Feast of Our Lady of Guadalupe
On Dec. 9, 1531, St. Juan Diego was on his way to morning Mass, when the Blessed Mother – Our Lady of Guadalupe -- appeared to him on Tepeyac Hill near what is now Mexico City. She asked Juan to request that his bishop build a shrine at the site of her appearance. When the bishop refused, the Blessed Mother told Juan to gather several roses, even though it was wintertime. The Holy Mother placed them in his tilma [cloak] and told Juan to deliver them to the bishop as proof of her appearance. When Juan Diego dropped the flowers to the floor at the feet of his bishop, there was revealed on Juan’s tilma an image of the Blessed Mother.
The event was one of the defining moments which gave birth to the spread of Catholicism in Mexico.
Some 420 years later, the faithful of the Catholic Diocese of Dodge City gathered in their own corners of the diocese to celebrate this momentous event.
At the Cathedral of Our Lady of Guadalupe in Dodge City, throngs of faithful entered into the social hall Sunday, Dec. 11, to honor the patroness of the Cathedral in anticipation of her feast day.
The celebration began in the early afternoon and went on into the night. In addition to the large groups of danzantes and dancing couples were karate classes and singers, all displaying their skills as a way to honor God and His Holy Mother. The celebration continued the next day, the Feast of Our Lady of Guadalupe.
With a painting of Our Lady set at one end of the large hall, the groups danced, sang, or displayed their athletic prowess.
Later in the evening, the powerful sounds of drums announced the arrival of one of several groups of danzantes, large troops of boys and girls, men and women, donned in colorful Aztec dress, bamboo beads jangling, large headdresses defying the laws of gravity.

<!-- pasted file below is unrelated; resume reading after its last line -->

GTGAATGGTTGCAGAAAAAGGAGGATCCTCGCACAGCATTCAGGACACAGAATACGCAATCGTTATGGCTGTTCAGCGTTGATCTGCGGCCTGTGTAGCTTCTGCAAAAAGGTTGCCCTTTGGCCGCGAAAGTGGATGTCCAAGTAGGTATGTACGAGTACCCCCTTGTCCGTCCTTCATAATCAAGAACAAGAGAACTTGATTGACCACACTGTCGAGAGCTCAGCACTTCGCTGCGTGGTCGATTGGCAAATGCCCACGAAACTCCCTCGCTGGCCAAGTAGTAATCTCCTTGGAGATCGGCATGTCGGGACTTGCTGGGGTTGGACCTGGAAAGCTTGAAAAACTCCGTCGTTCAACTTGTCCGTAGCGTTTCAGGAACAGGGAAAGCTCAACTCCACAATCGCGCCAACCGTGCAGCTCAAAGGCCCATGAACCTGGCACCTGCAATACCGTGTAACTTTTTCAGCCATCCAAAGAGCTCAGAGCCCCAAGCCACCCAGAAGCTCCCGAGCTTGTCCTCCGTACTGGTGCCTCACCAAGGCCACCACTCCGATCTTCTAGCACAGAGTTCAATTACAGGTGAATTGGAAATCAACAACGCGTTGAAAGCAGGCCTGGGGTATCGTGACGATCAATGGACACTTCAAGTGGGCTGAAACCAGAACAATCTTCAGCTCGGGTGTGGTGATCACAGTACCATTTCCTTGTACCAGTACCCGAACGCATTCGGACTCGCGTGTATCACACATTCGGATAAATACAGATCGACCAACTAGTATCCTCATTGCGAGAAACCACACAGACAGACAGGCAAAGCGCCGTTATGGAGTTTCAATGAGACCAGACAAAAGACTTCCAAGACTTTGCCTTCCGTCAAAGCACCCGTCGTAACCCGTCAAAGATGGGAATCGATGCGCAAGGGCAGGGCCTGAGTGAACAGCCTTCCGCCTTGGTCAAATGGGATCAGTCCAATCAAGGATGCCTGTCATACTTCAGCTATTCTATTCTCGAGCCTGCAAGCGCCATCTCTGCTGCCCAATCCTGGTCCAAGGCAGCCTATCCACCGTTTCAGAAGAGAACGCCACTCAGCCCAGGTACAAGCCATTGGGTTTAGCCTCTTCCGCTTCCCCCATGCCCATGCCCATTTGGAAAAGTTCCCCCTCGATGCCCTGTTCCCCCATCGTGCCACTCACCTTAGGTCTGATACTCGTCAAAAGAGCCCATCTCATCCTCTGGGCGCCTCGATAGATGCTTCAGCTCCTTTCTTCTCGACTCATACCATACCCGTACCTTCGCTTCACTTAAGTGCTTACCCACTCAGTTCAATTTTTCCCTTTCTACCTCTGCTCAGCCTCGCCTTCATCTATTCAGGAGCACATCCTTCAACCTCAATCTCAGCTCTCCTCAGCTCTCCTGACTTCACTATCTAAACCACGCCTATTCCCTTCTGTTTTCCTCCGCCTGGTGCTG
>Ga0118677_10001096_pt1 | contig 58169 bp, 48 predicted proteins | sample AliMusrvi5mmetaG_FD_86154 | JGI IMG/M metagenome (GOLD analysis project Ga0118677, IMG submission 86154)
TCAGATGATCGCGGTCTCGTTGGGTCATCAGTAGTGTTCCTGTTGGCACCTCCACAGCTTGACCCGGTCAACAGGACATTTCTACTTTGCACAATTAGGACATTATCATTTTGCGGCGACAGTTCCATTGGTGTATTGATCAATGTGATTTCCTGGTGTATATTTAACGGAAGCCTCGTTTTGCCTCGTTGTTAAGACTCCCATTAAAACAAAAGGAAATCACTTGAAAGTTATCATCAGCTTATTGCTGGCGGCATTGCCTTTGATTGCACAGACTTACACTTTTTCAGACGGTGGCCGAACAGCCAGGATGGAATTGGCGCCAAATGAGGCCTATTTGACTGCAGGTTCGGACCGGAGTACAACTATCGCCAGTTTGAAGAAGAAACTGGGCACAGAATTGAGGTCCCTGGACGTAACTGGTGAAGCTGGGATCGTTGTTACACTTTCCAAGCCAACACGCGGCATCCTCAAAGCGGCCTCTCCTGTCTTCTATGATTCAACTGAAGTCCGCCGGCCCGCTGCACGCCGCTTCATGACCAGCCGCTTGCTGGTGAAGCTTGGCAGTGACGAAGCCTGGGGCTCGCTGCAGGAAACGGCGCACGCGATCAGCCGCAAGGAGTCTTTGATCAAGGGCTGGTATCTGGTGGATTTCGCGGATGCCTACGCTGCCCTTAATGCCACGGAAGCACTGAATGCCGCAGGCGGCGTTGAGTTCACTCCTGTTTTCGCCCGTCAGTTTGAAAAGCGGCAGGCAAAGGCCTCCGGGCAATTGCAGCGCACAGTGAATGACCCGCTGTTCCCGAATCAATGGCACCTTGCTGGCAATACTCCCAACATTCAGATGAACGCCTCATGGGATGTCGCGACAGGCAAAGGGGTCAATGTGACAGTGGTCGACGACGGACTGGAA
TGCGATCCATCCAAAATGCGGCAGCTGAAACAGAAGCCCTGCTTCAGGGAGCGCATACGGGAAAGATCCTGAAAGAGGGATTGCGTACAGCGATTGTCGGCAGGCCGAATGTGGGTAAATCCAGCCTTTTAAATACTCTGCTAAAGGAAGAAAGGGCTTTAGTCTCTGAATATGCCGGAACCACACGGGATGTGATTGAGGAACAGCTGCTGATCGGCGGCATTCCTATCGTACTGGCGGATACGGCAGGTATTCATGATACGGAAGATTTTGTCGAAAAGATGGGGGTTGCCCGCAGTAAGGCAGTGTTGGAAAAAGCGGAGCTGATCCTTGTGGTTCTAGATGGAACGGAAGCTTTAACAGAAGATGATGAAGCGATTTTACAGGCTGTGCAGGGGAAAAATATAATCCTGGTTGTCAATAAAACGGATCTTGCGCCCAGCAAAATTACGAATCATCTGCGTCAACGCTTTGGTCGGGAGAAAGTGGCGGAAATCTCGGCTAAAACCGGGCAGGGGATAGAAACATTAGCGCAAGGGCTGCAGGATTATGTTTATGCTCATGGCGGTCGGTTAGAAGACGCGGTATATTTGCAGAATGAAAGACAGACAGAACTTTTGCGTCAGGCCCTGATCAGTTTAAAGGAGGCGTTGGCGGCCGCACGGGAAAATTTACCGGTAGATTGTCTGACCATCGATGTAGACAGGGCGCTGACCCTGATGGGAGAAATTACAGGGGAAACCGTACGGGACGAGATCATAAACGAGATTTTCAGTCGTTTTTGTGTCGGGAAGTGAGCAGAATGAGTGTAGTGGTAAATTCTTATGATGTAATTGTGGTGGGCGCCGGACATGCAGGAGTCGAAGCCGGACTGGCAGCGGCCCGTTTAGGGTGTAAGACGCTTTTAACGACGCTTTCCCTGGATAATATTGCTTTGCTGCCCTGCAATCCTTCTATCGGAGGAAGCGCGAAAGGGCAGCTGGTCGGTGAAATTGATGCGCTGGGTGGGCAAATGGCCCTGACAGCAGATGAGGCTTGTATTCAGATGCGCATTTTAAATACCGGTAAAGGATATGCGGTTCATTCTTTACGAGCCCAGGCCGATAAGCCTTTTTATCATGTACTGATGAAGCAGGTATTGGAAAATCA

The dancers were not dancing to entertain -- although entertain they did -- but as a prayer of thanksgiving, hope and community.
At approximately 9:40 p.m., the runners of the “Carrera Guadalupena” (The Virgin of Guadalupe Race), entered through the cathedral doors, signifying a finish to their two-day torch relay, which began the previous morning in Wichita, some 160 miles away.
It was the seventh year for the run, each one increasing in distance. In Pratt, the approximate half-way point of the run, the group slept on the gym floor at Sacred Heart School.
“In the morning, Father Floyd [McKinney] and I gave a blessing for them as they continued on,” said Bishop John B. Brungardt.
“What dedication, sacrifice and devotion this group has for our Blessed Mother, as evidenced by their pilgrimage from Wichita to Dodge -- not walking, but running!” the bishop said. “I was very touched and impressed by their pilgrimage.”
The runners made the front page of the Dodge City Daily Globe, in which runner Polo Romero Sr. told Nancy Calderon of the Globe that the run was a “tradition that we’ve brought from Mexico.” He said that it was a way to “demonstrate our faith,” while the torch “signifies the light of Christ.”
At 10:30 p.m., as more and more faithful filled the cathedral to standing-room-only, Bishop Brungardt celebrated Mass, after which the throngs sang the Las Mañanitas, a kind of Happy Birthday, sung to commemorate the anniversary of the day the Holy Mother chose to appear to an Mexican Indian, changing the direction of faith from that moment onward.